Both Belgorod and Tucson are border cities: Belgorod with Ukraine and Tucson with Mexico. But like good people everywhere, the residents of these cities see themselves as a people divided by a barrier imposed from above, not a barrier they themselves would necessarily choose. In Tucson as in Belgorod, relatives live on both sides of the border and crossing back and forth used to be a normal, uncontroversial practice. In Tucson, the fact that the US-Mexico border has now become militarized has forced Tucsonans to more emphatically assert our border identity. To quote the young people in our streets, “We didn’t cross the border, the border crossed us.”
Tucson’s youth have become increasingly active as the State of Arizona has sought to quash its binational nature, going so far as to ban the teaching of Mexican-American studies in public schools. The kids reacted by staging walkouts and sit-ins, and even took over the School Board, demanding their right to their own history.
Belgorod has not yet encountered such a hostile attitude towards its shared past with Ukraine, and let’s hope it never does. In the past two years travel across the Ukrainian border has become curtailed, with only international passport holders allowed to cross into Ukraine. This has ended the once-regular practice of casual weekend trips to Kharkiv, Belgorod’s closest Ukrainian neighbor. Most people in Belgorod seem to speak at least a little Ukrainian and many Belgoroders are completely fluent. I get the sense here that to deny the shared past and future with Ukraine is unthinkable.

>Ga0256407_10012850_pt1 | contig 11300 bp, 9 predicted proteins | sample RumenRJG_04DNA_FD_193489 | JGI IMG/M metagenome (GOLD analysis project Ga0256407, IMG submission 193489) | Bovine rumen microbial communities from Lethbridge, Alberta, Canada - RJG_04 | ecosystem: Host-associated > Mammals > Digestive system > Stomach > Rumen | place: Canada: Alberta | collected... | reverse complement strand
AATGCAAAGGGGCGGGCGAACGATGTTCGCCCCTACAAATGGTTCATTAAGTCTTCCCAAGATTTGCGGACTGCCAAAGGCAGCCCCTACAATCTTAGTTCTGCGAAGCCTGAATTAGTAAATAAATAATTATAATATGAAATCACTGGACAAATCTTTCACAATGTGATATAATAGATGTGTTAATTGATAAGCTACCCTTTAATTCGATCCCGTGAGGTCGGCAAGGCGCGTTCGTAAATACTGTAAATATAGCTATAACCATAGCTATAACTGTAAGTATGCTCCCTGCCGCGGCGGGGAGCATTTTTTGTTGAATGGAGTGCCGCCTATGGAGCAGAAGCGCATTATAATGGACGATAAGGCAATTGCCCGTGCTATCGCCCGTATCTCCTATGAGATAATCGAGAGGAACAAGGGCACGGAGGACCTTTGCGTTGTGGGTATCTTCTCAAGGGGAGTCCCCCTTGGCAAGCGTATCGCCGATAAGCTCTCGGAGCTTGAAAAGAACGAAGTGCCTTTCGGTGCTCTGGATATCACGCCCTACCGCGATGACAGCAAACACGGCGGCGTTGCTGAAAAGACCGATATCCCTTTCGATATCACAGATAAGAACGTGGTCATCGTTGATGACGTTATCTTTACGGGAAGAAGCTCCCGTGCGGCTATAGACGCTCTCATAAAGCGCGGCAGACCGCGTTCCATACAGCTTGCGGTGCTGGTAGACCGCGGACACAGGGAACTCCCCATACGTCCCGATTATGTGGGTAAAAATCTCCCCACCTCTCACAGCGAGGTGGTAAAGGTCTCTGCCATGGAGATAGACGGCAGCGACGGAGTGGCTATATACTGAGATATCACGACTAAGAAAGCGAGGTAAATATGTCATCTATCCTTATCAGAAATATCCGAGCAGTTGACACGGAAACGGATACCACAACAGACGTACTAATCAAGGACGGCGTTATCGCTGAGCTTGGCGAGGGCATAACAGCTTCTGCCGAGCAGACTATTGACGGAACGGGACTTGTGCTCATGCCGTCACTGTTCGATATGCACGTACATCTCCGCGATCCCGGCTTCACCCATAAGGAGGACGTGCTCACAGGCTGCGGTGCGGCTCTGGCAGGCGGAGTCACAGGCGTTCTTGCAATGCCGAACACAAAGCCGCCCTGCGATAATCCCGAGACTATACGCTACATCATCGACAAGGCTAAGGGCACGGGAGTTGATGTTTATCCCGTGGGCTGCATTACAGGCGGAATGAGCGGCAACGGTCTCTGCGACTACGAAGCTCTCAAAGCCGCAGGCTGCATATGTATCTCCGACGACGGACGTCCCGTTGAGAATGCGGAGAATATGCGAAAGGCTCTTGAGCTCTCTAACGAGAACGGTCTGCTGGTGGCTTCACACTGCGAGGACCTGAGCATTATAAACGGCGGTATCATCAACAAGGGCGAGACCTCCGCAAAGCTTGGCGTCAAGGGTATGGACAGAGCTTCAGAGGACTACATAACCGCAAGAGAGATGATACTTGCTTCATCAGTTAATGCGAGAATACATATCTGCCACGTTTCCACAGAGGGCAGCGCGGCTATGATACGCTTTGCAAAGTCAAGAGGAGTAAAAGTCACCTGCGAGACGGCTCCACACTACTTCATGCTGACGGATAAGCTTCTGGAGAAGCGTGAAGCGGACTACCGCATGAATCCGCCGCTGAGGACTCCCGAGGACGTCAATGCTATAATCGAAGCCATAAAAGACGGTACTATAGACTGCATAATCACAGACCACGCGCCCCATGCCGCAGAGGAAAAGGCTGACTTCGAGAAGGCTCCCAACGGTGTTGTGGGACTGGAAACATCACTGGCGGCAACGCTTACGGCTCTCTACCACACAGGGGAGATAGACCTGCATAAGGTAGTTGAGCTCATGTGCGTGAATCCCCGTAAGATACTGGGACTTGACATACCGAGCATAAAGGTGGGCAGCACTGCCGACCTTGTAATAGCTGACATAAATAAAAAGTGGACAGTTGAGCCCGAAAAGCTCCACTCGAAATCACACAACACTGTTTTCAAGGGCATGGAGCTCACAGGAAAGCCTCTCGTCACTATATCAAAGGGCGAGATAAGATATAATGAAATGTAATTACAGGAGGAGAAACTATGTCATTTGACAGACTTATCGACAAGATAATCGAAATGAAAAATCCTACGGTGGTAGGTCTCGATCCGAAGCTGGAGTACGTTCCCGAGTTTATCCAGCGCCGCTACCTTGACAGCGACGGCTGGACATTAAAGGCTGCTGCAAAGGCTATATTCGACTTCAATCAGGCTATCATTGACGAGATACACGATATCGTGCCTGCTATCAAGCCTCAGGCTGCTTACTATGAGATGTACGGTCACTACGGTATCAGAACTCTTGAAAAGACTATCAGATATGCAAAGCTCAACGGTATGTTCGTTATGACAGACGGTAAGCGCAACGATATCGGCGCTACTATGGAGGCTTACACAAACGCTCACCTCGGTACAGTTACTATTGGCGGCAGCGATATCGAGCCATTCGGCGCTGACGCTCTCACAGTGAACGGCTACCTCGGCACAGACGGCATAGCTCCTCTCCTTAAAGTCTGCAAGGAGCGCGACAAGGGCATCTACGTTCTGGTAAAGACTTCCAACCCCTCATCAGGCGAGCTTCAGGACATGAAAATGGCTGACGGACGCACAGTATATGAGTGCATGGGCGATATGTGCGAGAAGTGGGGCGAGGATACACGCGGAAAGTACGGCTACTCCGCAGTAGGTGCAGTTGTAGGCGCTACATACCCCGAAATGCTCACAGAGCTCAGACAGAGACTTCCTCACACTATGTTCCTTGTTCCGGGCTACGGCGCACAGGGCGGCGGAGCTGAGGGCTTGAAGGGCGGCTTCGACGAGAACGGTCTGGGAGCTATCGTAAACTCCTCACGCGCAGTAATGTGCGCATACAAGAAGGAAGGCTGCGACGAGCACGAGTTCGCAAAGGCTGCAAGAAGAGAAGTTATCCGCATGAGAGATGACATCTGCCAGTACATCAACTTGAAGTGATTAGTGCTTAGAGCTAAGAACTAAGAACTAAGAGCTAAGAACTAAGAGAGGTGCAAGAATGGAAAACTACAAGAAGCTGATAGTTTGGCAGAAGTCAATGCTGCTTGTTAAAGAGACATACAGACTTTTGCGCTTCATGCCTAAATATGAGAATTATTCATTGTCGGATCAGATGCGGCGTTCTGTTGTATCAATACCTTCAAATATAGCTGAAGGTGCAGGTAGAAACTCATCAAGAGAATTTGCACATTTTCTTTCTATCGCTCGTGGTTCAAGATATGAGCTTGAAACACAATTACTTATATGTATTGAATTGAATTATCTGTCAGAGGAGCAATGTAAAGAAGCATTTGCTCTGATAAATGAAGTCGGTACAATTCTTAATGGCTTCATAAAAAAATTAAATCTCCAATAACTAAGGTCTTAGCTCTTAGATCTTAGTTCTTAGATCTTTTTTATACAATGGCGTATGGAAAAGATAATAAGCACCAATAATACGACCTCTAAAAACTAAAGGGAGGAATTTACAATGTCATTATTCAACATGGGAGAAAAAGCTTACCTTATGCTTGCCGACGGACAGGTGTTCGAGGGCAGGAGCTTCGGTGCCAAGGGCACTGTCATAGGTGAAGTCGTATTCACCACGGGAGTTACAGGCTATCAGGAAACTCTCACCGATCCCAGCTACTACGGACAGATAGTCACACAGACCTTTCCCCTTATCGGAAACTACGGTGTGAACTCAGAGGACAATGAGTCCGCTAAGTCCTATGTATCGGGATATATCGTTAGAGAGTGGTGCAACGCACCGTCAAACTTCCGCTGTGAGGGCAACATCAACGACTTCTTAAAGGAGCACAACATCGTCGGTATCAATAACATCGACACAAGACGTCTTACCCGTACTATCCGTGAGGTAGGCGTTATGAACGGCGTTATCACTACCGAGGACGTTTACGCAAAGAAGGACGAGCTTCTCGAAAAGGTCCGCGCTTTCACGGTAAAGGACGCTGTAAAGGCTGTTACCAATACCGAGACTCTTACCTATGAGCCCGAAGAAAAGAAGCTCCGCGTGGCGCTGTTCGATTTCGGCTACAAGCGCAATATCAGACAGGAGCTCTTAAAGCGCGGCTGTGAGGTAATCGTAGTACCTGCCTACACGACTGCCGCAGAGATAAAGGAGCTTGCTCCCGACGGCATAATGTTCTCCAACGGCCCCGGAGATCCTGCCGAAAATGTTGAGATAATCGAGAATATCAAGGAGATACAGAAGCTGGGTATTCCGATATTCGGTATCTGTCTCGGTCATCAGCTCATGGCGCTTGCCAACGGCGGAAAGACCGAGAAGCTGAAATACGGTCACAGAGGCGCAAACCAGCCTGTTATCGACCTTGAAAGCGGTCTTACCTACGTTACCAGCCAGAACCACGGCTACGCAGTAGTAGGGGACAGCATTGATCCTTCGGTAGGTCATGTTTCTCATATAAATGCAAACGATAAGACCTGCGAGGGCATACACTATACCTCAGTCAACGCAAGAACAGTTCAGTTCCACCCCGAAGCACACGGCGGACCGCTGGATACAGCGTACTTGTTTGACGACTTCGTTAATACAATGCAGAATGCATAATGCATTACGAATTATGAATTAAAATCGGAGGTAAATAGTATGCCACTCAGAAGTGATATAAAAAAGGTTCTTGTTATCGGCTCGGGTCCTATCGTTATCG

Tucson has a very vibrant arts scene, and one worthy of deep pride. But, in my opinion, there’s just no way for independent art to compete on the same level as subsidized art. Take Belgorod’s main theater, the Belgorod State Academic Drama Theater. By way of example, in December alone the theater’s main stage featured eleven different plays and is so popular that it is difficult to get tickets. Or Belgorod’s Philharmonic Hall–December featured at least fifteen different concerts. Additionally, Belgorod’s art museum has an exceptionally rich collection of twentieth century Russian art and regularly features world-class guest exhibitions from artists like Salvador Dali.
In contrast, the Tucson Music Hall is empty most nights and the Arizona Theater Company puts on only a handful of plays a year. The Tucson Museum of Art is significantly smaller than Belgorod’s and, as a ticket is $12, is prohibitively expensive for frequent visits.
See what a difference government subsidy makes?
So, yes, I’m smitten by my temporary home. I’d like to send out a special appeal to physicists everywhere: this issue of not being able to be in two places simultaneously is becoming intolerable. You need to fix this issue immediately. Get a grant or something.